In order to participate in the Chinese auto market, China requires automotive companies to establish local production centers and assemble a certain number of vehicles within their borders relative to their overall sales volume. Therefore, increasing local production in China actually enables German automakers to increase its overall exports from its German facilities, thus improving utilisation rates. Today, the Chinese auto market is becoming increasingly competitive and each firm is grappling for market share. Currently, Volkswagen commands the largest market share at 18% due to their stratified lineup that can target various consumer preferences and income levels. Recently, Volkswagen announced their intention to double their production capacity in China as they seek to claim a larger market share. At the moment, BMW is edging out Daimler for the top spot in the luxury brand space in China. Given their growing reliance on Chinese consumers, potential investors should keep in mind that slowing Chinese growth will adversely impact these automakers. 

Labour relations can seriously impact these firms’ operations. Volkswagen and BMW have maintained very favorable union relations in the past few years, and should they continue to do so, associated operational risks should be moderate. Daimler recently divested itself entirely from the very unprofitable Chrysler corporation, and in doing so, rid itself of billions of dollars of United Auto Workers pension and health-care liabilities. As a result, Daimler should be able to renew its focus on improving relations with German labour unions.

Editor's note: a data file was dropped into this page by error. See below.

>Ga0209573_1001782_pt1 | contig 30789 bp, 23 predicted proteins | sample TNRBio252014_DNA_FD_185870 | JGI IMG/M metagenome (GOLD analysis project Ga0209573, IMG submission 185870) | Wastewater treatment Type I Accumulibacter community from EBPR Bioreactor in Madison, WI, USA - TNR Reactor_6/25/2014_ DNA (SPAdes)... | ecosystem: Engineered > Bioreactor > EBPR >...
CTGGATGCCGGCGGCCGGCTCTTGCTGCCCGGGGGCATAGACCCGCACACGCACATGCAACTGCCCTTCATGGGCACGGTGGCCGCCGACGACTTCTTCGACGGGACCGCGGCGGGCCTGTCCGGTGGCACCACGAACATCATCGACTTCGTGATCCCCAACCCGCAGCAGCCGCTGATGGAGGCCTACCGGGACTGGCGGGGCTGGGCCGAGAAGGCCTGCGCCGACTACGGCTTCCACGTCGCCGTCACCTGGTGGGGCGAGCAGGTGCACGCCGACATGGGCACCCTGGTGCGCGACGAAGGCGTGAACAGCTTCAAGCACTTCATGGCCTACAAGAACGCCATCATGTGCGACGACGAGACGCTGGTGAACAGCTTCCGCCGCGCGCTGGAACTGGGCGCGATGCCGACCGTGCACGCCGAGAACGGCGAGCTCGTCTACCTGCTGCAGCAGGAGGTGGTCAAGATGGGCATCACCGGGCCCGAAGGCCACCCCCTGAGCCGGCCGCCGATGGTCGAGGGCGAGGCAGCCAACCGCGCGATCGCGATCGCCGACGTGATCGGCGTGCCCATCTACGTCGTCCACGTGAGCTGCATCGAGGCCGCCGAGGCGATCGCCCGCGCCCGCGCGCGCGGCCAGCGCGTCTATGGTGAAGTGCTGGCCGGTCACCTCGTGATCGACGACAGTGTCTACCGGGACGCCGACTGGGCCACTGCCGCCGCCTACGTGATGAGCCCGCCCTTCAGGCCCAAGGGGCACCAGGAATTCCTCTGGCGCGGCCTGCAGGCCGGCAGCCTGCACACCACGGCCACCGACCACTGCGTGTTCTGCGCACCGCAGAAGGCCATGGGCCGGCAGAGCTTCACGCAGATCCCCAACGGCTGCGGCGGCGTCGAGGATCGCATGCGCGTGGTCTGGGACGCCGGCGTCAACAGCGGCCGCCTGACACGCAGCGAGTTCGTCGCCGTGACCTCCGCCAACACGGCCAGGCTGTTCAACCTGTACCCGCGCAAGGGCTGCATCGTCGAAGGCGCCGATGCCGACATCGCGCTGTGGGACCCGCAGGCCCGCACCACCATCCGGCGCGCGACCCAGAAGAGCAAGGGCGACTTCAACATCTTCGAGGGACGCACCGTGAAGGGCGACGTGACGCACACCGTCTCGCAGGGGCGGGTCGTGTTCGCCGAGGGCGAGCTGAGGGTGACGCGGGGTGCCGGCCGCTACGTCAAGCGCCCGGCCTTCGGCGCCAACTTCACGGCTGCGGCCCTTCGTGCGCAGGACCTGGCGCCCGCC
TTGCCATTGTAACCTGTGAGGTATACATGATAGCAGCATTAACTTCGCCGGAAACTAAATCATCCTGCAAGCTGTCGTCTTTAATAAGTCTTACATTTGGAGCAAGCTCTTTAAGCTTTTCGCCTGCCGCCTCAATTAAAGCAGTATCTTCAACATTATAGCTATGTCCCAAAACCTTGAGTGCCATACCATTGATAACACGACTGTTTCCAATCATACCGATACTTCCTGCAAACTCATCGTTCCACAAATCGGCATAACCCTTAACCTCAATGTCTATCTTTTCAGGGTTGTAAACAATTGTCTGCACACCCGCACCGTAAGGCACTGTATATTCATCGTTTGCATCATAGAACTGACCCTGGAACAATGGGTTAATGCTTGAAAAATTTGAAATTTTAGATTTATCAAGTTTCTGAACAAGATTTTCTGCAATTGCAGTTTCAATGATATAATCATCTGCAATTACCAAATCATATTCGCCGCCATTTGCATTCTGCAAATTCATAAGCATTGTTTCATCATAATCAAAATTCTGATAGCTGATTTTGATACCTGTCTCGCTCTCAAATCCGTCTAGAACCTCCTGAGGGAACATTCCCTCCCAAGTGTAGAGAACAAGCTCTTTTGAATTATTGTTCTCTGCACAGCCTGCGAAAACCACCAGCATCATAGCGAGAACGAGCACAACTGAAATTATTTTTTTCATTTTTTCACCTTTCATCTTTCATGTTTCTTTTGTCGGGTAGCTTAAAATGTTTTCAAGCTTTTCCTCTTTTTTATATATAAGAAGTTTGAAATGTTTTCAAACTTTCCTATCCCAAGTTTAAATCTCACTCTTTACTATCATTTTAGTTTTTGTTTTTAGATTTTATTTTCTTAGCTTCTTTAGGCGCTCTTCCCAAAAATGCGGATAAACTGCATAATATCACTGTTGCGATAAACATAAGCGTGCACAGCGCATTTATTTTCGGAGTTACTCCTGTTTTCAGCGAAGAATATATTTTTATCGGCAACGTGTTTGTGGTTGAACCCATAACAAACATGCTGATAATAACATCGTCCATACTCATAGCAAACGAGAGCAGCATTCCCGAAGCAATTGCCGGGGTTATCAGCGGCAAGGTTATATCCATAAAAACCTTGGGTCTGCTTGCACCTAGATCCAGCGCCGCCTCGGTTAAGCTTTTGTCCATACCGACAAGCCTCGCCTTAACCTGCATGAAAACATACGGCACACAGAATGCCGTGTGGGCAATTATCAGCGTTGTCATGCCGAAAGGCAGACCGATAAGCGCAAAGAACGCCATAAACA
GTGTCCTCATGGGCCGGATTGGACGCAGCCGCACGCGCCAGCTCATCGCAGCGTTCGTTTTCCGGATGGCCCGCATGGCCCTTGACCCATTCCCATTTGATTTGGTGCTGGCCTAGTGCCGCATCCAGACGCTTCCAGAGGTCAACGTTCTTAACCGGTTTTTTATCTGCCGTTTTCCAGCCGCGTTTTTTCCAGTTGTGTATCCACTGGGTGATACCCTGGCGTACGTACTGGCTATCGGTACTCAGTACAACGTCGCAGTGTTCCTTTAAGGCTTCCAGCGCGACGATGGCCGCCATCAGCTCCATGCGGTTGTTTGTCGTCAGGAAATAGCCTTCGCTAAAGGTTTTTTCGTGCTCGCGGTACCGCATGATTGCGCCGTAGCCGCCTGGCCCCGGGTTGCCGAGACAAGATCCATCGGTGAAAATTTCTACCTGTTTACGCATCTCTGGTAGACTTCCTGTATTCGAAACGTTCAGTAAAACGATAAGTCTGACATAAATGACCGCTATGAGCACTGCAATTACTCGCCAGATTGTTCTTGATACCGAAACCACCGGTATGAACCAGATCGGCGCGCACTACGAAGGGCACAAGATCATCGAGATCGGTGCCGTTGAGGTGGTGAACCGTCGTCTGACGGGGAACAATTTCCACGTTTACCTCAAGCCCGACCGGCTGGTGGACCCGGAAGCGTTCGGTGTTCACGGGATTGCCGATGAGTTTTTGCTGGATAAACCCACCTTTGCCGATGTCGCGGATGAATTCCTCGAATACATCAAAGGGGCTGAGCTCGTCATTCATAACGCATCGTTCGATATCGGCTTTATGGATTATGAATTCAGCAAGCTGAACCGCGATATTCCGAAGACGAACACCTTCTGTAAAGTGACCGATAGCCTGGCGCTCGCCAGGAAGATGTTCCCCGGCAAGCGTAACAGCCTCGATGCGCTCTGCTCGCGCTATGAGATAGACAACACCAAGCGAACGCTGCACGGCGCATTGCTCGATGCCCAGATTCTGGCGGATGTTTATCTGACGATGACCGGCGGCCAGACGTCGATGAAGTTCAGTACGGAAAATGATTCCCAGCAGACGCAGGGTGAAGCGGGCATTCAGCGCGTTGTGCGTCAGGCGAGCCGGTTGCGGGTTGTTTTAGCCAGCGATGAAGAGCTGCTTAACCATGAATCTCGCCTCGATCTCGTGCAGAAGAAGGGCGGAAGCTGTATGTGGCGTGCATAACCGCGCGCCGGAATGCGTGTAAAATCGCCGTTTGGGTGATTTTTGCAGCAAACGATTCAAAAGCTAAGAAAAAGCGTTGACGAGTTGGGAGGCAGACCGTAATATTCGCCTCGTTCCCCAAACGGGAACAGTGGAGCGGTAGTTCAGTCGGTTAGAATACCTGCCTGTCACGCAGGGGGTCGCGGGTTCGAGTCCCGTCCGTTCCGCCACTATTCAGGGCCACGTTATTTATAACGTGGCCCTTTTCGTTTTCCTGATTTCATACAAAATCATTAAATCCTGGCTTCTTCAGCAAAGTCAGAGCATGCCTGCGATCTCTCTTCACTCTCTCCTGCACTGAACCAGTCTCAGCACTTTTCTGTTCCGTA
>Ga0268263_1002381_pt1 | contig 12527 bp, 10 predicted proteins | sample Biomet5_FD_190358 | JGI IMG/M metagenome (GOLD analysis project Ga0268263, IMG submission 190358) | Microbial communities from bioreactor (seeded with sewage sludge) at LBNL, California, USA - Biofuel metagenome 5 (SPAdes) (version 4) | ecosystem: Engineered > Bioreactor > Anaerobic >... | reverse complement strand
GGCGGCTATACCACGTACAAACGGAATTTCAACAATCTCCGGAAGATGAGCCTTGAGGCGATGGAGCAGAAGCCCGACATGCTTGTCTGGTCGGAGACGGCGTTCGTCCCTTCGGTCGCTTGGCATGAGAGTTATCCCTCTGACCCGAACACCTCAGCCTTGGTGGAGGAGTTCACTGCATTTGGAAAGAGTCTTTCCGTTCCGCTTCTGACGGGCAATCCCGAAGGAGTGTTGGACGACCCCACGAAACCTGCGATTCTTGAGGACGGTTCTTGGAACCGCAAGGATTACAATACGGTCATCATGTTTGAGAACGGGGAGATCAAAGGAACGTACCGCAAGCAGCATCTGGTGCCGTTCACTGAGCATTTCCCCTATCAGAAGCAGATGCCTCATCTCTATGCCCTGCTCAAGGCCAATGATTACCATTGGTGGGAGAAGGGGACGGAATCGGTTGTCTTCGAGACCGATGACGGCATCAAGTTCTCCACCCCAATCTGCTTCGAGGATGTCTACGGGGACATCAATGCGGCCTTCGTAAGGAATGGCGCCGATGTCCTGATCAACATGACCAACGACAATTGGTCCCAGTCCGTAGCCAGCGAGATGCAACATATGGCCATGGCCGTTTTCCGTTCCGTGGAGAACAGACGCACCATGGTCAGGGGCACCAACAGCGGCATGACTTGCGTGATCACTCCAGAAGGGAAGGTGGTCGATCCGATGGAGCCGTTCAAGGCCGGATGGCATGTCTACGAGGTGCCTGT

In terms of auto demand, North American auto sales have been surprisingly strong at the start of 2012--US auto sales rose 30% y/y in May. Sales, in North America especially, have been lifted by strengthening replacement demand and lower gas prices. In 2012, economists from R.L. Polk are predicting a 7% increase in global auto sales. In response to renewed demand, German carmakers expanded production 12% y/y in January after a significant drop-off in the fourth quarter of 2012.

Looking ahead, new environmental legislation being instituted worldwide will put pressure on the auto industry to develop more efficient combustion and zero-emission vehicles. Moreover, global overcapacity may weigh on the industry and create price pressure. Also, rising raw material prices pose a risk to industry profitability, especially for tire companies. The price of natural rubber (the main raw ingredient for tire companies) has risen about fivefold over the last three years.